4. A womanist hermeneutic of liberation shares a similar goal with feminist hermeneutics of liberation: the goal of "changing consciousness and transforming reality" (48). The point of difference or emphasis for womanist scholars is "to empower African American women as readers, as agents, and as shapers of discourse by uncovering the program and agenda of both biblical texts and dominant cultural readings.” (48)

5. A womanist biblical hermeneutics starts with the underlying idea that people have power, not texts. Meaning takes place in the encounter between the text and the reader, both of which are conditioned by their contexts. Weems says:

"Women have to reclaim their right to read and interpret sacred texts for themselves and should not have to be subject to the misogynistic, patriarchal interests of powerful male readers; and women of color have to insist upon their right to read and interpret sacred texts for themselves and should not have to defend or apologize for their interpretations to privileged women in the culture who remain ignorant to how class, race, and colonialism shape and divide us as women.” (48)

Other parts that stood out to me:

“I have always identified myself as a biblical scholar who not only traffics in the intellectual world-making enterprise of scholarship and academy. But I have also been eager to make my mark as a public intellectual, a woman in the academy who tries to make her work accessible and available to the non-specialists and grass-roots activists working for liberation in ecclesial and non-ecclesial contexts.” (43)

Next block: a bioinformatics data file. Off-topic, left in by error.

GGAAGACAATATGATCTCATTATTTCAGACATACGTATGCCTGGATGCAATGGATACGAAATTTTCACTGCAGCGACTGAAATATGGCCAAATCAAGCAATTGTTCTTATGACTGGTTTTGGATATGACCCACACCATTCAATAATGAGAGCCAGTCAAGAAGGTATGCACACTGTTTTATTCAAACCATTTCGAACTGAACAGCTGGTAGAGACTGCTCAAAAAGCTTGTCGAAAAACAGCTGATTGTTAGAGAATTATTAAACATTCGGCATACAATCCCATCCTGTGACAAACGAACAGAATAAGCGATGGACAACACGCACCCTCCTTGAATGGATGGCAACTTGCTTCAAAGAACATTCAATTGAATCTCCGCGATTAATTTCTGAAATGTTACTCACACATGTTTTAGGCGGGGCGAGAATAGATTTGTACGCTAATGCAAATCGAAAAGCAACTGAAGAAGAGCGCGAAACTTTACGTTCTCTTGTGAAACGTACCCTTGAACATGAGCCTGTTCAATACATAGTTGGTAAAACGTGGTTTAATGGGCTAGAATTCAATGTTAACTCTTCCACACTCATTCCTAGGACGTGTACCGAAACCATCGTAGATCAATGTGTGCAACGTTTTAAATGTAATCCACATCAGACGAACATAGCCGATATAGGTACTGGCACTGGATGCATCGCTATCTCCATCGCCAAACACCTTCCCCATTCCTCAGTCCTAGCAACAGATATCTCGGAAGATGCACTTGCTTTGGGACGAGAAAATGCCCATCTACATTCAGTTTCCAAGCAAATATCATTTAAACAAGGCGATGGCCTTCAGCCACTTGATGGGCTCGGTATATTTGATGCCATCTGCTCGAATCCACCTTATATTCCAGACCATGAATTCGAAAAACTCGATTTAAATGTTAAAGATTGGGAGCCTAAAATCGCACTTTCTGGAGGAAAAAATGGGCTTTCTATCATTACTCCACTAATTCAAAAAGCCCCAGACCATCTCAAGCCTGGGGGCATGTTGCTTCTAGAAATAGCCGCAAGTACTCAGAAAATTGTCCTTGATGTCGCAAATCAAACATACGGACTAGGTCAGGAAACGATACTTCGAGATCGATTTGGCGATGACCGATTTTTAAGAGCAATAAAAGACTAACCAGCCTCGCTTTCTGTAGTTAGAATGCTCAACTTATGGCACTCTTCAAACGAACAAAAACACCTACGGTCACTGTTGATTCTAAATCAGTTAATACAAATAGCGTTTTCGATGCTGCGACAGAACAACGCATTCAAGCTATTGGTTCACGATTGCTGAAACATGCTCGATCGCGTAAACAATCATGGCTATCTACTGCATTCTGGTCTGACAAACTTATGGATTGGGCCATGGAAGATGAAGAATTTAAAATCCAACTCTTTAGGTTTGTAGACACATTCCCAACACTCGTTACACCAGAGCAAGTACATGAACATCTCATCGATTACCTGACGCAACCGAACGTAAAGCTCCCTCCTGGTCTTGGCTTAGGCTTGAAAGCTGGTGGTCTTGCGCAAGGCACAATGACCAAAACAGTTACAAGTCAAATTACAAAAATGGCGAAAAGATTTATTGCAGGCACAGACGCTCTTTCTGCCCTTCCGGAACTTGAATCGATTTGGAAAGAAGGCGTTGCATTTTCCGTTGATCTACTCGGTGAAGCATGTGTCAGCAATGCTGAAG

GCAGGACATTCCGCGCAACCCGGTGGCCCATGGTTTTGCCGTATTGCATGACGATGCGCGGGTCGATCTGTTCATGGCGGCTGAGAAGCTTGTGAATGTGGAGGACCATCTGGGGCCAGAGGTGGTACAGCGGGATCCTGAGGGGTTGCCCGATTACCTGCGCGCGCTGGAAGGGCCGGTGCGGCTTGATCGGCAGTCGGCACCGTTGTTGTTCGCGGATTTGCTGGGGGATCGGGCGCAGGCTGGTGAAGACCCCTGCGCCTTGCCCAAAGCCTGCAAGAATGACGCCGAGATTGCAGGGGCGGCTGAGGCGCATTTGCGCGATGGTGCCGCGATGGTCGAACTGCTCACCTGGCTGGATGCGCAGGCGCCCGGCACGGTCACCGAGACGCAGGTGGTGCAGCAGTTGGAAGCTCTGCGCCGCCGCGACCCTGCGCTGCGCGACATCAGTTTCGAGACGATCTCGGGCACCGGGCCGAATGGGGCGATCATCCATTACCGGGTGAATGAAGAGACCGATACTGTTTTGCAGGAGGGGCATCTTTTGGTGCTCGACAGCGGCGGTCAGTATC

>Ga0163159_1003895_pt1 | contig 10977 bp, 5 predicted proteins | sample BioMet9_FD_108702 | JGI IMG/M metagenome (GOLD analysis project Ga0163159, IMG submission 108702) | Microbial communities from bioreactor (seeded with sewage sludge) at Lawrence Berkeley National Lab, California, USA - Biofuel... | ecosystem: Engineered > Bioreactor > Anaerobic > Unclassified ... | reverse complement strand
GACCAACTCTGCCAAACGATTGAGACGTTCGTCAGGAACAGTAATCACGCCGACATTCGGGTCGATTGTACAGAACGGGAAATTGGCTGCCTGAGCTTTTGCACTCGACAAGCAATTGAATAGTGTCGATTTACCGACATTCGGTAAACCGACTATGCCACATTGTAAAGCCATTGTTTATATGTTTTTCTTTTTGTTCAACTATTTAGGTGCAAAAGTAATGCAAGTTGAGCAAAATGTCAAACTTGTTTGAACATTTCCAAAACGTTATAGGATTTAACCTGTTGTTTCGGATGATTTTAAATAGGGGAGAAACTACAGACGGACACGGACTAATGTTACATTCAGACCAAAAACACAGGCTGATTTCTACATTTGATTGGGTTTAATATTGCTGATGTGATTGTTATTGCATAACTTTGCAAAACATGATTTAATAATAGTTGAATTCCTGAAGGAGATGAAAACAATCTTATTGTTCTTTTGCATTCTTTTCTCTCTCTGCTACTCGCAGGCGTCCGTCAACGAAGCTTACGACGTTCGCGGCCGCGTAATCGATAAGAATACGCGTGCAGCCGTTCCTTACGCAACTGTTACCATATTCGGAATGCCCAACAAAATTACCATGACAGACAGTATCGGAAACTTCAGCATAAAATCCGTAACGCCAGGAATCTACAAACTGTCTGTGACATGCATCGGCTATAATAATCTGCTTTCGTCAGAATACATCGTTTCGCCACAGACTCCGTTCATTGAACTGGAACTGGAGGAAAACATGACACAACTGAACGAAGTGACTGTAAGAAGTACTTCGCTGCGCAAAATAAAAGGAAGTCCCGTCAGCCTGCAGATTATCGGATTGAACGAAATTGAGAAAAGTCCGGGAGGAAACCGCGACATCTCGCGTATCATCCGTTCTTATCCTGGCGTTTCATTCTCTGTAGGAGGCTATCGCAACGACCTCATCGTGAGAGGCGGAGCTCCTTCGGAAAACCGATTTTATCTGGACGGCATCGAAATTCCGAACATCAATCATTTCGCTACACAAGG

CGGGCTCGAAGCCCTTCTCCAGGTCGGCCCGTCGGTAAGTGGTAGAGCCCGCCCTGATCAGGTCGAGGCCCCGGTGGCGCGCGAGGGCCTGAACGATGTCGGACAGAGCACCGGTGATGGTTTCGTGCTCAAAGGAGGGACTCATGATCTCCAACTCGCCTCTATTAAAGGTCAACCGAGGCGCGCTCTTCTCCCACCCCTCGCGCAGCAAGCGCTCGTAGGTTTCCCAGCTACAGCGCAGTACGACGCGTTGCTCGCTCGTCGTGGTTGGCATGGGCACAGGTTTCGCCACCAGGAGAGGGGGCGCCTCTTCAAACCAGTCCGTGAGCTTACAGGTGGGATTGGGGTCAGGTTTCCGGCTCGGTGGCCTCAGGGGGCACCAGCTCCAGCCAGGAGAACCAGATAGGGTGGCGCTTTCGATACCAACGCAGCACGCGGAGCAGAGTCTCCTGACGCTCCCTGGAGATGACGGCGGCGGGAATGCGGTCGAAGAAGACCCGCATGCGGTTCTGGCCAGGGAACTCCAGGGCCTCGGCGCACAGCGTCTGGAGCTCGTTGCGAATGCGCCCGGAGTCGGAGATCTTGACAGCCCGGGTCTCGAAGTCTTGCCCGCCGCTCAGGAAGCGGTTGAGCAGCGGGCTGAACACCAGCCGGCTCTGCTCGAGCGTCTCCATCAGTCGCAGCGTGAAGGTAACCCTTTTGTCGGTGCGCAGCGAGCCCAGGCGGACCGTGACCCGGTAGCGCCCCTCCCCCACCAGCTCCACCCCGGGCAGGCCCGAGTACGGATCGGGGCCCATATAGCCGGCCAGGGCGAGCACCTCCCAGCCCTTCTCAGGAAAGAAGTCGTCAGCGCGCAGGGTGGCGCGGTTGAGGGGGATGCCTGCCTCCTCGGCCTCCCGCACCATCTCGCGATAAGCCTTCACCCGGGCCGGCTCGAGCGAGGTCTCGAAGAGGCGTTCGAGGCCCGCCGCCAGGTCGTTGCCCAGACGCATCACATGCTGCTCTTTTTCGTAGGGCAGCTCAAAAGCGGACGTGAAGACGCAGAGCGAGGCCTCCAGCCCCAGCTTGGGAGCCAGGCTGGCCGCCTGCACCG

As you may suspect, I feel the same way, wanting to share what I am learning and make it accessible to the people who do not have the time, money, or access to go to grad school or seminary. 

This is a good point for all who are interested in helping introduce others to a hermeneutic of liberation:

“One of the most effective ways to introduce women students and interested male students to a hermeneutics of liberation is by turning their attention to stories of rape and violence in the Bible and asking them what kind of world would our world be if stories like these were normative, if we duplicated, reproduced, or transmitted them to the next generation without warning and comment?” (56).

And one last (long) excerpt: